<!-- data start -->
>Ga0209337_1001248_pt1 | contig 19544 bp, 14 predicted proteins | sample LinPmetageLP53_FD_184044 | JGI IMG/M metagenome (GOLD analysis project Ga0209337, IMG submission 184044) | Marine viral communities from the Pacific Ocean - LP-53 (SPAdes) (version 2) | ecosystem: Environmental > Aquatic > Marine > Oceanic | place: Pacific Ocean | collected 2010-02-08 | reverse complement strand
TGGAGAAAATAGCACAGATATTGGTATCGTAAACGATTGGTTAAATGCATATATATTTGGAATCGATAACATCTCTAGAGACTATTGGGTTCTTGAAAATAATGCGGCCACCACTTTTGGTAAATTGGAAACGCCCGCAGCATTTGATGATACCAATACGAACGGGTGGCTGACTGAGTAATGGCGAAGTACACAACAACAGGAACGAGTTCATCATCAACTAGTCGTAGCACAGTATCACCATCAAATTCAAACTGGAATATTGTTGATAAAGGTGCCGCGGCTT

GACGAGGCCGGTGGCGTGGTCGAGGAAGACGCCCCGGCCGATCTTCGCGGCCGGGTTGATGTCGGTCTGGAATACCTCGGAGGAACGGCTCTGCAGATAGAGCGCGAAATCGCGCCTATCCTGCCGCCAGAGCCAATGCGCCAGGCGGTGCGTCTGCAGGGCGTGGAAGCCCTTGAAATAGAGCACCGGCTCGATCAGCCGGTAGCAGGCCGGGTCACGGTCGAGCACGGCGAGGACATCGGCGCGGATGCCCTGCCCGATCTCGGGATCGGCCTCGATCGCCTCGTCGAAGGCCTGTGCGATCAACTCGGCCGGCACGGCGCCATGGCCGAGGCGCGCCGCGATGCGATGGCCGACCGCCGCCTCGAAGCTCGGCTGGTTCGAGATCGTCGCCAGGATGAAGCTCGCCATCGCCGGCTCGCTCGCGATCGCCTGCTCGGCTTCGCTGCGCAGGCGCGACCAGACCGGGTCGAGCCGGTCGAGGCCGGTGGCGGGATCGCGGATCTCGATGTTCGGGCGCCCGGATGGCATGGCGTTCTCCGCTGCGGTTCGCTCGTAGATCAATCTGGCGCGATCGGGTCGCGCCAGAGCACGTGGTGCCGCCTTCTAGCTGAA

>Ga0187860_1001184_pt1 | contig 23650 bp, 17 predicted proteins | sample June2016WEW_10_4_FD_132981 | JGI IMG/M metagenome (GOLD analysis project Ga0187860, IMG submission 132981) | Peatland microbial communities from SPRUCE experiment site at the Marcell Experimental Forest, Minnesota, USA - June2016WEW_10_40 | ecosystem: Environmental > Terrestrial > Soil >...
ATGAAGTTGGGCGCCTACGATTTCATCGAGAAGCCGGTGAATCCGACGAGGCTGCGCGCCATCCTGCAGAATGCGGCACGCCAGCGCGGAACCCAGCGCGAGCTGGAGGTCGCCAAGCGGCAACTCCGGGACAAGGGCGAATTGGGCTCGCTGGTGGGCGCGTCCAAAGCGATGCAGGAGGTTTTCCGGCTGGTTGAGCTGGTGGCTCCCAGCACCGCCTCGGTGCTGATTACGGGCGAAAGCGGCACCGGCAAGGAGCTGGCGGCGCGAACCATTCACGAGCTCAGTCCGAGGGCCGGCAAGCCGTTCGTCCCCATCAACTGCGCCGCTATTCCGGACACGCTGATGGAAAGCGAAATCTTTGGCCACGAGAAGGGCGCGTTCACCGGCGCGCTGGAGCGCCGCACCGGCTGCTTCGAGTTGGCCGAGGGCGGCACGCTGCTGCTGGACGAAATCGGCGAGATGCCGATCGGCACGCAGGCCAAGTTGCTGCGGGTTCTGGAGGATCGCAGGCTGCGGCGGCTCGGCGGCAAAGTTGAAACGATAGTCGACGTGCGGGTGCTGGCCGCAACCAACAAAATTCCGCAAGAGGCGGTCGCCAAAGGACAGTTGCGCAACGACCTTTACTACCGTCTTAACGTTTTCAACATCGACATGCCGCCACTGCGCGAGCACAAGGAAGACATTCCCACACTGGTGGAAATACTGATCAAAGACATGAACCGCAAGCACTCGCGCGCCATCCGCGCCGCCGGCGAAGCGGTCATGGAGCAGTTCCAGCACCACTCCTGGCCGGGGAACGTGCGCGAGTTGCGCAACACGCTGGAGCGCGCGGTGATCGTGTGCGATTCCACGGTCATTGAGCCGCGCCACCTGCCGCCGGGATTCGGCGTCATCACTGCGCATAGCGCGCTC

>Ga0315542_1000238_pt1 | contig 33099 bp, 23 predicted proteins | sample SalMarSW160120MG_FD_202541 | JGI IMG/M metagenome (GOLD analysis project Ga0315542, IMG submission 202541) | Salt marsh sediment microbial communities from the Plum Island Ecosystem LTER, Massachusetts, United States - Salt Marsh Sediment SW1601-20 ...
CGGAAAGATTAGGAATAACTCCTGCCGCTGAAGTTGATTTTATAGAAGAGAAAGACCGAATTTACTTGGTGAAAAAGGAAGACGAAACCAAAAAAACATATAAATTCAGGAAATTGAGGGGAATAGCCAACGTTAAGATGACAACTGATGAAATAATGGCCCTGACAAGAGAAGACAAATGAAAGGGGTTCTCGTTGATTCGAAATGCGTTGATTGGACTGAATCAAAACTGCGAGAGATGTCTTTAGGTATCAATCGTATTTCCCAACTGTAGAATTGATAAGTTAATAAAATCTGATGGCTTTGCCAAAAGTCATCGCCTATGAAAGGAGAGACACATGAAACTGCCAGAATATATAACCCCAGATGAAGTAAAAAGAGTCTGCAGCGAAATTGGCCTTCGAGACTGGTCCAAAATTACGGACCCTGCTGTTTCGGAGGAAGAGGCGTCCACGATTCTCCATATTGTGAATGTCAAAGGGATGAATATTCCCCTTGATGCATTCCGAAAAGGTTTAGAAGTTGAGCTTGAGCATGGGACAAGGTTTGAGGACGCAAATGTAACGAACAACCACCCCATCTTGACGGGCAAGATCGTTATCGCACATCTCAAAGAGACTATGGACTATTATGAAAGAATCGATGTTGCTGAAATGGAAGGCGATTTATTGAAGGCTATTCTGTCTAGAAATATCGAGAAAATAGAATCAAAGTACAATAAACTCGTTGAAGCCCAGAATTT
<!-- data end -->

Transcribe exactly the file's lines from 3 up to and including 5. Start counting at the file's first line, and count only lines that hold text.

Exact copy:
GACGAGGCCGGTGGCGTGGTCGAGGAAGACGCCCCGGCCGATCTTCGCGGCCGGGTTGATGTCGGTCTGGAATACCTCGGAGGAACGGCTCTGCAGATAGAGCGCGAAATCGCGCCTATCCTGCCGCCAGAGCCAATGCGCCAGGCGGTGCGTCTGCAGGGCGTGGAAGCCCTTGAAATAGAGCACCGGCTCGATCAGCCGGTAGCAGGCCGGGTCACGGTCGAGCACGGCGAGGACATCGGCGCGGATGCCCTGCCCGATCTCGGGATCGGCCTCGATCGCCTCGTCGAAGGCCTGTGCGATCAACTCGGCCGGCACGGCGCCATGGCCGAGGCGCGCCGCGATGCGATGGCCGACCGCCGCCTCGAAGCTCGGCTGGTTCGAGATCGTCGCCAGGATGAAGCTCGCCATCGCCGGCTCGCTCGCGATCGCCTGCTCGGCTTCGCTGCGCAGGCGCGACCAGACCGGGTCGAGCCGGTCGAGGCCGGTGGCGGGATCGCGGATCTCGATGTTCGGGCGCCCGGATGGCATGGCGTTCTCCGCTGCGGTTCGCTCGTAGATCAATCTGGCGCGATCGGGTCGCGCCAGAGCACGTGGTGCCGCCTTCTAGCTGAA

>Ga0187860_1001184_pt1 | contig 23650 bp, 17 predicted proteins | sample June2016WEW_10_4_FD_132981 | JGI IMG/M metagenome (GOLD analysis project Ga0187860, IMG submission 132981) | Peatland microbial communities from SPRUCE experiment site at the Marcell Experimental Forest, Minnesota, USA - June2016WEW_10_40 | ecosystem: Environmental > Terrestrial > Soil >...
ATGAAGTTGGGCGCCTACGATTTCATCGAGAAGCCGGTGAATCCGACGAGGCTGCGCGCCATCCTGCAGAATGCGGCACGCCAGCGCGGAACCCAGCGCGAGCTGGAGGTCGCCAAGCGGCAACTCCGGGACAAGGGCGAATTGGGCTCGCTGGTGGGCGCGTCCAAAGCGATGCAGGAGGTTTTCCGGCTGGTTGAGCTGGTGGCTCCCAGCACCGCCTCGGTGCTGATTACGGGCGAAAGCGGCACCGGCAAGGAGCTGGCGGCGCGAACCATTCACGAGCTCAGTCCGAGGGCCGGCAAGCCGTTCGTCCCCATCAACTGCGCCGCTATTCCGGACACGCTGATGGAAAGCGAAATCTTTGGCCACGAGAAGGGCGCGTTCACCGGCGCGCTGGAGCGCCGCACCGGCTGCTTCGAGTTGGCCGAGGGCGGCACGCTGCTGCTGGACGAAATCGGCGAGATGCCGATCGGCACGCAGGCCAAGTTGCTGCGGGTTCTGGAGGATCGCAGGCTGCGGCGGCTCGGCGGCAAAGTTGAAACGATAGTCGACGTGCGGGTGCTGGCCGCAACCAACAAAATTCCGCAAGAGGCGGTCGCCAAAGGACAGTTGCGCAACGACCTTTACTACCGTCTTAACGTTTTCAACATCGACATGCCGCCACTGCGCGAGCACAAGGAAGACATTCCCACACTGGTGGAAATACTGATCAAAGACATGAACCGCAAGCACTCGCGCGCCATCCGCGCCGCCGGCGAAGCGGTCATGGAGCAGTTCCAGCACCACTCCTGGCCGGGGAACGTGCGCGAGTTGCGCAACACGCTGGAGCGCGCGGTGATCGTGTGCGATTCCACGGTCATTGAGCCGCGCCACCTGCCGCCGGGATTCGGCGTCATCACTGCGCATAGCGCGCTC